April 21, 2011
According to the statistics released by China’s Ministry of Commerce, China approved 5,937 new foreign-invested companies in the first quarter, up 8.8 percent year on year, and Foreign Direct Investment (FDI) in China has increased with a 29.4 percent year-on-year rise in the first quarter to 30.34 billion U.S. dollars,
By the end of March, China had approved 716,578 foreign-invested companies and used 1.08 trillion U.S. dollars of FDI.
Seek wider space for development
"The quick increase in foreign investment introduced by China in the first quarter was within the expectation because China has a big market as well as a large population. However, its GDP per capita is lower than the half of world’s average, which also means it has great potential for development," said Zhang Hanya, the president of the Investment Association of China.
He also pointed out that some of China’s regulations on foreign investment in recent years did make some small foreign companies unhappy, but those measures are in line with the principles of the World Trade Organization (WTO) and promises from China. He said they do not affect the investment from large transnational corporations.
Zhang said the world is currently walking out of the shadow of the financial crisis and needs more liquidity. Therefore, China, with its stable politic[al] situation, fewer natural disasters and better environment for investment, has automatically become the priority for foreign investors. Those foreign businessmen are going to seek much wider space for their development in China.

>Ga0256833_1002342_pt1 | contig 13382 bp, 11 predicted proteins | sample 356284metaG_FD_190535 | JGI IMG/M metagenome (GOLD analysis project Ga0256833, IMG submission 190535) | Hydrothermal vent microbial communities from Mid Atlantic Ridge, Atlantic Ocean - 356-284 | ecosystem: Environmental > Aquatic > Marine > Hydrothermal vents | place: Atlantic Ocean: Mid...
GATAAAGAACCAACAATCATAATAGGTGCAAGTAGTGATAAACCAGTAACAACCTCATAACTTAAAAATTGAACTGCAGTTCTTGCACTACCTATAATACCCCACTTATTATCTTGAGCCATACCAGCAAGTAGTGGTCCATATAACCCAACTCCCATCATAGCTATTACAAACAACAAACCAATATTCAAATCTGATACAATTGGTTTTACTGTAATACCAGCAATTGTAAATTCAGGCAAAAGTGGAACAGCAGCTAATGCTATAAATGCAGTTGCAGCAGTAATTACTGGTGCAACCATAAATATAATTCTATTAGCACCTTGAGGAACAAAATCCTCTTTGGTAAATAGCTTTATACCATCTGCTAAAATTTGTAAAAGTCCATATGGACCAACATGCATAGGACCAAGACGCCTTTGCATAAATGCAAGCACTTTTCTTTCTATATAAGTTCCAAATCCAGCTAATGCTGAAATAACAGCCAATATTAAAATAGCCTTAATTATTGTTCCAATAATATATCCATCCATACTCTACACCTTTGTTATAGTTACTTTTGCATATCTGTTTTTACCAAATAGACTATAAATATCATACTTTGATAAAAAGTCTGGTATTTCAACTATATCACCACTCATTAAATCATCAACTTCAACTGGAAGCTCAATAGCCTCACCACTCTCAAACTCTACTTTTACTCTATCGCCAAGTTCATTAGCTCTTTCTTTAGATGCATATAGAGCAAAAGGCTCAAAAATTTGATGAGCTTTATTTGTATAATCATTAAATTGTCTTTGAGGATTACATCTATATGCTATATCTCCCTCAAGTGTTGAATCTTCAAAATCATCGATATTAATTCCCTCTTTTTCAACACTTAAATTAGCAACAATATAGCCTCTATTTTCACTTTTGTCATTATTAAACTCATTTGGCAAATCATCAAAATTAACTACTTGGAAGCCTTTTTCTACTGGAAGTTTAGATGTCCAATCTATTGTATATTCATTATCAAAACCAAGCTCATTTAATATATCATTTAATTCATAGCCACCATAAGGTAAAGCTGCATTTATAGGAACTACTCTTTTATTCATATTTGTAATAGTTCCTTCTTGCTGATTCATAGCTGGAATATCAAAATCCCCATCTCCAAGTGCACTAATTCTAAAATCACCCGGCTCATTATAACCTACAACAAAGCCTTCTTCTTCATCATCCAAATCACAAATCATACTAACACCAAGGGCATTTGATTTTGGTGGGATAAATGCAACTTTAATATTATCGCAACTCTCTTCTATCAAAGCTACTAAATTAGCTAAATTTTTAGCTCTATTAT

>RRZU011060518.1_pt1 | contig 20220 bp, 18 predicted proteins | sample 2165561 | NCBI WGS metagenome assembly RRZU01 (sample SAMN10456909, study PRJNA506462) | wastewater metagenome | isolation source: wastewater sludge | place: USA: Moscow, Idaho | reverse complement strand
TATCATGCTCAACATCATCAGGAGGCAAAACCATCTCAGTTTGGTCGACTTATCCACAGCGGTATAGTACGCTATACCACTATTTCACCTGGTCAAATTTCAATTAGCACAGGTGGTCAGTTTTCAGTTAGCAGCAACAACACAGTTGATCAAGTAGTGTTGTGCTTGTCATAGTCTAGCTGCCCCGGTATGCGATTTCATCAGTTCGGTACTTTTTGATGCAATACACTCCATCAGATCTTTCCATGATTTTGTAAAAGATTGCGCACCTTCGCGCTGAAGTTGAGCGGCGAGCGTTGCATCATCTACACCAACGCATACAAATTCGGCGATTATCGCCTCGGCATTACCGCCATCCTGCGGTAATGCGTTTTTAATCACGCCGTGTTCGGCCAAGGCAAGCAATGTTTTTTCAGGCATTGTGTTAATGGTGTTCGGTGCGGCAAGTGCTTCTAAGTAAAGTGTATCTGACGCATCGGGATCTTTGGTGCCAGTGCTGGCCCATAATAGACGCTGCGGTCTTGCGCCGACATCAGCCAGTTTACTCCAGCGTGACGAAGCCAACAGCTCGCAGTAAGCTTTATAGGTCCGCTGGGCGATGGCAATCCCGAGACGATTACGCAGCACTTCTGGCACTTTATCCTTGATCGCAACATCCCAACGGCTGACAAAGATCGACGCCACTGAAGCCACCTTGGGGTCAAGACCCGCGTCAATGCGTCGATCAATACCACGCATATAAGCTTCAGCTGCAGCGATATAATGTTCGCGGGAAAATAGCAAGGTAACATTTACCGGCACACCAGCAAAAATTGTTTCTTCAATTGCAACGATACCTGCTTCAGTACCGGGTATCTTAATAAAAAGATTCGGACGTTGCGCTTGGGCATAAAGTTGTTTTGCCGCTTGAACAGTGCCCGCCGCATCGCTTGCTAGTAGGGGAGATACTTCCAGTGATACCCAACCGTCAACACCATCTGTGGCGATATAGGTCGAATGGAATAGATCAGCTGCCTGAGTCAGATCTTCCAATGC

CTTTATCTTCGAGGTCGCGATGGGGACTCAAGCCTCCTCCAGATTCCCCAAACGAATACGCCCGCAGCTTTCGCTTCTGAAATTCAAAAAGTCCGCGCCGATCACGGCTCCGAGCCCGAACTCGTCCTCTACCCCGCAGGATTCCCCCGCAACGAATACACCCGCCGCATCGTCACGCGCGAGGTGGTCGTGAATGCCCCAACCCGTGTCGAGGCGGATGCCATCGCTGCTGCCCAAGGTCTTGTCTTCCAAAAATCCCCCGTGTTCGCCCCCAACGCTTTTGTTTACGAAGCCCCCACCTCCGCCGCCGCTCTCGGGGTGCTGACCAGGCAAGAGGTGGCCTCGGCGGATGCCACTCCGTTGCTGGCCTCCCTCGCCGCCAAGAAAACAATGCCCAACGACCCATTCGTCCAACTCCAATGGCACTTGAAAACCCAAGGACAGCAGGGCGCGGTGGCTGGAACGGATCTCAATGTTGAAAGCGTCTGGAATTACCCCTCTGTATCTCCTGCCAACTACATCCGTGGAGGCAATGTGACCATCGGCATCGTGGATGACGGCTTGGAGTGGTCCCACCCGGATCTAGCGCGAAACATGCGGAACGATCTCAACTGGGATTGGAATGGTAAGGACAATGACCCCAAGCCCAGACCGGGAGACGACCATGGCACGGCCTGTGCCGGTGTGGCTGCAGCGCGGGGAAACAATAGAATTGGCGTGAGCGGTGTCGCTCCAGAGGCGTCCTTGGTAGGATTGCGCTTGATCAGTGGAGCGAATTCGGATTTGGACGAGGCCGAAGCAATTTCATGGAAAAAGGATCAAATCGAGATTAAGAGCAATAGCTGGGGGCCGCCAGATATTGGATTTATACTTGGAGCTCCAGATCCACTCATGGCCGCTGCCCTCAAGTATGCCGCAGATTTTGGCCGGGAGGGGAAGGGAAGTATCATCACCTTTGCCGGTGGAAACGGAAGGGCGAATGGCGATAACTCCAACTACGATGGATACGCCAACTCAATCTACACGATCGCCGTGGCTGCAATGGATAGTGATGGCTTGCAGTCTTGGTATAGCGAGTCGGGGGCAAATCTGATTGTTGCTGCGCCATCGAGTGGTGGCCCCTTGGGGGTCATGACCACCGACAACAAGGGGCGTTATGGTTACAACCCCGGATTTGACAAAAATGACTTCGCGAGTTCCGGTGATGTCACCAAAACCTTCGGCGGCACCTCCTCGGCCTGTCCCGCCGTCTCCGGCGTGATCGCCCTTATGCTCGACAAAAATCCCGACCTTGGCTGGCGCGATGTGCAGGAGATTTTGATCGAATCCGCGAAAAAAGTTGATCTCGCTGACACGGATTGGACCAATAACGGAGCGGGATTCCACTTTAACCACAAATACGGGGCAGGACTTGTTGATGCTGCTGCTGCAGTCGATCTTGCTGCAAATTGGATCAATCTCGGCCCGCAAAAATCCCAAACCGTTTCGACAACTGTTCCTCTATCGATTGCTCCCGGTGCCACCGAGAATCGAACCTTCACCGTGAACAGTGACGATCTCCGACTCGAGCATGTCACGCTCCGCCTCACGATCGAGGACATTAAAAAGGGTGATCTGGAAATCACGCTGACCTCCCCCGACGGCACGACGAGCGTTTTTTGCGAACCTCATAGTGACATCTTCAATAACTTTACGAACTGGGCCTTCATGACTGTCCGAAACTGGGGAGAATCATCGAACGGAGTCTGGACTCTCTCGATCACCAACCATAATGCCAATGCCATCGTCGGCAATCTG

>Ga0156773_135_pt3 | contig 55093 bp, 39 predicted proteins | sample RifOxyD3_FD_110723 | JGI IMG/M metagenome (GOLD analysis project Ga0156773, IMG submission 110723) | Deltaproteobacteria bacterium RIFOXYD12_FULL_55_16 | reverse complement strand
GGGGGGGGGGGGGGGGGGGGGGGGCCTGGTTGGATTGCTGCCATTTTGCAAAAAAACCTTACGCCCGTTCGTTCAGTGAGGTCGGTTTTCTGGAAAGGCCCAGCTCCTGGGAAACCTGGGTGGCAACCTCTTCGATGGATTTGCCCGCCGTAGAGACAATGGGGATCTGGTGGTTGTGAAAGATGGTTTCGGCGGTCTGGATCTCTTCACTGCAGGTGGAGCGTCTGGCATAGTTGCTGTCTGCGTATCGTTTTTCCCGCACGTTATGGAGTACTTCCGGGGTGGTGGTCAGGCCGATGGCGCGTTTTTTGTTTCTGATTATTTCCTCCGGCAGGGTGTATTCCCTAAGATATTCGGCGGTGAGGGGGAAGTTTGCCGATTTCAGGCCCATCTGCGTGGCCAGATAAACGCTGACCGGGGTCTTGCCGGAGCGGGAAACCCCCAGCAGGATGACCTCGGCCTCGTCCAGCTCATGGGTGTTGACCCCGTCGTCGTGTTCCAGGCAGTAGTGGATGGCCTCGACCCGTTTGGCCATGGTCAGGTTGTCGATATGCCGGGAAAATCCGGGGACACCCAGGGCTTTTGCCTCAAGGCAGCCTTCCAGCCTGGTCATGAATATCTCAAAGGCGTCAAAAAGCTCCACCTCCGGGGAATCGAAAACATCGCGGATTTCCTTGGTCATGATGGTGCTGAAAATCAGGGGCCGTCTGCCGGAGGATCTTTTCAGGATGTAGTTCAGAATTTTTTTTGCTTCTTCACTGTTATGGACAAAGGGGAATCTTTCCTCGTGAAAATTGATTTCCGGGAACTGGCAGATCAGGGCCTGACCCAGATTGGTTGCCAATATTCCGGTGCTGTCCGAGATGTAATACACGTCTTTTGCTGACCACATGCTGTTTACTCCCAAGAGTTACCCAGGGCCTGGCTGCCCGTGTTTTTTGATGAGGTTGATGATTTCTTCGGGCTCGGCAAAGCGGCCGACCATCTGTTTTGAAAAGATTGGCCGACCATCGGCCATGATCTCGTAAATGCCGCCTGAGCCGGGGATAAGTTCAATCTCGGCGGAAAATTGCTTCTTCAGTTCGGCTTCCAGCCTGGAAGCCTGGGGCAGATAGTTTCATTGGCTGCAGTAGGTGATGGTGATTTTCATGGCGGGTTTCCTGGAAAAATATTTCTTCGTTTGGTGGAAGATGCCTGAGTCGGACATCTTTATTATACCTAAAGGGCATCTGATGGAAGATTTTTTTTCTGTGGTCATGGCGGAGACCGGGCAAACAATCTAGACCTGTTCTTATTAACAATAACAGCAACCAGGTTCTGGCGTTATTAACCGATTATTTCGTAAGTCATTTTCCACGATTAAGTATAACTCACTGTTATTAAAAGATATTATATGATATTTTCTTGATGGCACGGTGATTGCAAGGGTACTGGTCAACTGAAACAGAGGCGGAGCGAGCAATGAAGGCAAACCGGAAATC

However, the major driver behind the increase in FDI in the first quarter of this year is due to the attractiveness of the domestic economy, said Mei Xinyu, a researcher from China’s Commerce Ministry.
Analysis emphasizes that despite the downturn the global economy, foreign enterprises in China are generally doing pretty well due to the quick recovery of China’s economy and the investment environment, which is constantly being enhanced. Some of enterprises became their mother companies’ cash cow. China, which has great potential for development, has already become the "safe house" for international capital amid the financial crisis.
According to the "World Investment Prospects Survey 2010-2012" released by the United Nations Conference on Trade and Development (UNCTAD) last year, China tops the 14 other most attractive destinations for investment in the world and is the first choice of transnational corporations.